Addie’s precipitous decline might sound unusual, but as FRONTLINE reports in Hunting the Nightmare Bacteria, premiering Tuesday, October 22, at 9pm, medicine’s struggle with deadly drug-resistant infections is becoming all too real.
“The world is entering a post-antibiotic era. Doctors tell me there are patients for whom we have no therapy. The bacteria are growing stronger, and the drug pipeline is drying up,” says award-winning journalist David E. Hoffman, who investigates the crisis for FRONTLINE.
In Hunting the Nightmare Bacteria, Hoffman examines the alarming rise of superbugs that our modern antibiotics can’t stop—from Addie Rerecich’s case to that of David Ricci, who brings a nasty infection home from India, and to a rare look inside an uncontrollable outbreak at the National Institutes of Health Clinical Center—the NIH—one of the nation’s most prestigious research hospitals, where 18 patients were sickened and six died.
“The rise of antimicrobial resistance is a threat to us all. Prominent public health officials are using words like ‘nightmare’ and ‘catastrophic,’” Hoffman says. “But even though we’ve known about this problem for decades, the alarms have not been met with similar levels of urgency in the public or the government.”
As FRONTLINE reports, after decades of antibiotic overuse, the crisis of untreatable infections has only deepened. Most major drug companies, squeezed by Wall Street expectations and facing steep scientific hurdles, have abandoned the development of new antibiotics. The film takes viewers behind the story of one major drug company’s efforts to overcome the new drug-resistant superbugs—and why, despite those efforts, the drug pipeline is running dry.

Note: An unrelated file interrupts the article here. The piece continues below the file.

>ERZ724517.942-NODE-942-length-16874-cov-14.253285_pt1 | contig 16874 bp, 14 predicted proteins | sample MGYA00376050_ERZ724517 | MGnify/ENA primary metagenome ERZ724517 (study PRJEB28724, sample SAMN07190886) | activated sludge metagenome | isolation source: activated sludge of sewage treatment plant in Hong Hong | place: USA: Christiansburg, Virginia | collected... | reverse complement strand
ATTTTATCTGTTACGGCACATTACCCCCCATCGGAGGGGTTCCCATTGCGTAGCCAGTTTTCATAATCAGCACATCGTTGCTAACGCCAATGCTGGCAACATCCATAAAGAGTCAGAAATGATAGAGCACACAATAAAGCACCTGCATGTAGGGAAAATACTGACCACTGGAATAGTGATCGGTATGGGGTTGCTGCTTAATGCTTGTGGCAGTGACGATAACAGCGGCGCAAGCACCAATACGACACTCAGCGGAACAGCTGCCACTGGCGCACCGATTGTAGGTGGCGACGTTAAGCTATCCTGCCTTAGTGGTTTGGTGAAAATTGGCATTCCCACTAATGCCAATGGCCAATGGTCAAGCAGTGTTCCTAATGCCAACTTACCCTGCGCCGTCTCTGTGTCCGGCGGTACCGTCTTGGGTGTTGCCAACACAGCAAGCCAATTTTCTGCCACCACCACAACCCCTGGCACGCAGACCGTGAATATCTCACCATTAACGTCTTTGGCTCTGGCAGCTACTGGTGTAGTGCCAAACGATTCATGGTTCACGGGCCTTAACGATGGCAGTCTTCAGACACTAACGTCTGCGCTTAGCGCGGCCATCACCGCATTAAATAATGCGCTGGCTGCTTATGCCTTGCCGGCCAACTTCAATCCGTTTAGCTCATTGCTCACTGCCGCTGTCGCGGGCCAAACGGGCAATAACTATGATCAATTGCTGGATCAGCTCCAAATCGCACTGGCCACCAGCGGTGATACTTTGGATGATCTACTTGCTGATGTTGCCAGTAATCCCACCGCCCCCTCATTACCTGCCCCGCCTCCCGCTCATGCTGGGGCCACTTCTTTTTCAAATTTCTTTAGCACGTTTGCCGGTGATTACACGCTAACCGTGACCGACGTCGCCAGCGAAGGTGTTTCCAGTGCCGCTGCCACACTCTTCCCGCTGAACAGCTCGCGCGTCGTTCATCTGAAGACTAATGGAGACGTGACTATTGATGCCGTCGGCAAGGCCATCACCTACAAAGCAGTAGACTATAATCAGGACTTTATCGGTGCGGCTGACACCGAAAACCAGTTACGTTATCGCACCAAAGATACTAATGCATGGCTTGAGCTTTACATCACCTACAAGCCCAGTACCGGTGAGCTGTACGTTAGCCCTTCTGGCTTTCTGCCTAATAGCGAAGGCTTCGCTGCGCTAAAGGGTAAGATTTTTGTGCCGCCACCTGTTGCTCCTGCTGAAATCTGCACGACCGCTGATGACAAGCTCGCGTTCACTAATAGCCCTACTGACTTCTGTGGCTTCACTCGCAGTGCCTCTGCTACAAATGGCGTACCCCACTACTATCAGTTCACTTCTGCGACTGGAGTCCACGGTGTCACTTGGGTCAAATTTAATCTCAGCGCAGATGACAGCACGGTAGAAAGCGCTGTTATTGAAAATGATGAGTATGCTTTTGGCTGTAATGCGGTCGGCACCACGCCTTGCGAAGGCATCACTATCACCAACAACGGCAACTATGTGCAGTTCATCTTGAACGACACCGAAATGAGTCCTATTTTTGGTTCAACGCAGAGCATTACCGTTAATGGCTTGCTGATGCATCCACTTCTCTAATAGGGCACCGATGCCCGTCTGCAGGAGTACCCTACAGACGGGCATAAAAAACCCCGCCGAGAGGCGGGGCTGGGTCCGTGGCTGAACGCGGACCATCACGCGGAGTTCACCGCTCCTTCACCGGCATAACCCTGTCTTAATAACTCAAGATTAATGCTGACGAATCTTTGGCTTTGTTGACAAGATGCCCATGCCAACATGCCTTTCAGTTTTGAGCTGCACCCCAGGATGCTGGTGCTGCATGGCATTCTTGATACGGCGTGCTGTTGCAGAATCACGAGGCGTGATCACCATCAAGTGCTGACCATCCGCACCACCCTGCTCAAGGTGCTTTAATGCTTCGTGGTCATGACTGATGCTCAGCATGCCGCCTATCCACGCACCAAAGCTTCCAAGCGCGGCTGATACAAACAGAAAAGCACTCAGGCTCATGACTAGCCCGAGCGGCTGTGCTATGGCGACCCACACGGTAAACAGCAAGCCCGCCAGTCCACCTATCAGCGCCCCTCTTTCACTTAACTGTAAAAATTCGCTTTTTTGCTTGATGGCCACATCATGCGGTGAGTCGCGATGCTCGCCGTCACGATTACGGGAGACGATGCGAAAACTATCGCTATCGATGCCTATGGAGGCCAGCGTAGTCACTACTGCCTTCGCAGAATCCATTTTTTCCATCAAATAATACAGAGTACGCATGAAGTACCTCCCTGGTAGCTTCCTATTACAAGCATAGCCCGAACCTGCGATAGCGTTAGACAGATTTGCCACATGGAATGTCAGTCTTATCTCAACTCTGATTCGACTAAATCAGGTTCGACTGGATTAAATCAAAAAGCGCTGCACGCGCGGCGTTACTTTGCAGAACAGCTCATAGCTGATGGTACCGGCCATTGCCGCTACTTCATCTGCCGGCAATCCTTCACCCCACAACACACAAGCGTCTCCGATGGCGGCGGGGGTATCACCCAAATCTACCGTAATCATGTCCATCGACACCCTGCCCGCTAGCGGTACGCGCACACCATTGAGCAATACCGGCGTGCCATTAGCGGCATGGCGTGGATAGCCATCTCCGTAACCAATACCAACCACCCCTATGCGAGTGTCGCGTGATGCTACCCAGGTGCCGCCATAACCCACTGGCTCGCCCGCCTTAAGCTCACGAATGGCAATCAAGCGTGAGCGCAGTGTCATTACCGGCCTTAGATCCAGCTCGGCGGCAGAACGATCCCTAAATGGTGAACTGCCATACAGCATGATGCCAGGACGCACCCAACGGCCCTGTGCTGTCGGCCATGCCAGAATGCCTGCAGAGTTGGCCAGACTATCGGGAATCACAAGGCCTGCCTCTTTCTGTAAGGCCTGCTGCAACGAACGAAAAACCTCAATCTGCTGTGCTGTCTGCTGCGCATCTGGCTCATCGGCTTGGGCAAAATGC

“Twenty-five years ago, there were more than 25 large companies working to discover and develop new antibiotics,” infectious disease doctor Brad Spellberg tells FRONTLINE. “Now there’s two, maybe three.”
Compounding the problem is the fact that these superbugs are now spreading in frightening ways with alarming speed, both across the globe and inside hospitals—though few hospitals are willing to talk about the problem publicly.
But FRONTLINE was granted unprecedented access to the NIH, where some of the nation’s top clinical specialists struggled to control the spread of a deadly outbreak in 2011. The specialists remain confounded—and their experience has serious implications for the rest of the country: These new threats have been found in almost every state.
“The average person thinks, ‘Oh, I have an infection, I take an antibiotic, I get better,’” says nurse Tonya Rerecich, whose daughter Addie’s story is featured in the FRONTLINE report. “Yeah, it’s not that simple anymore.”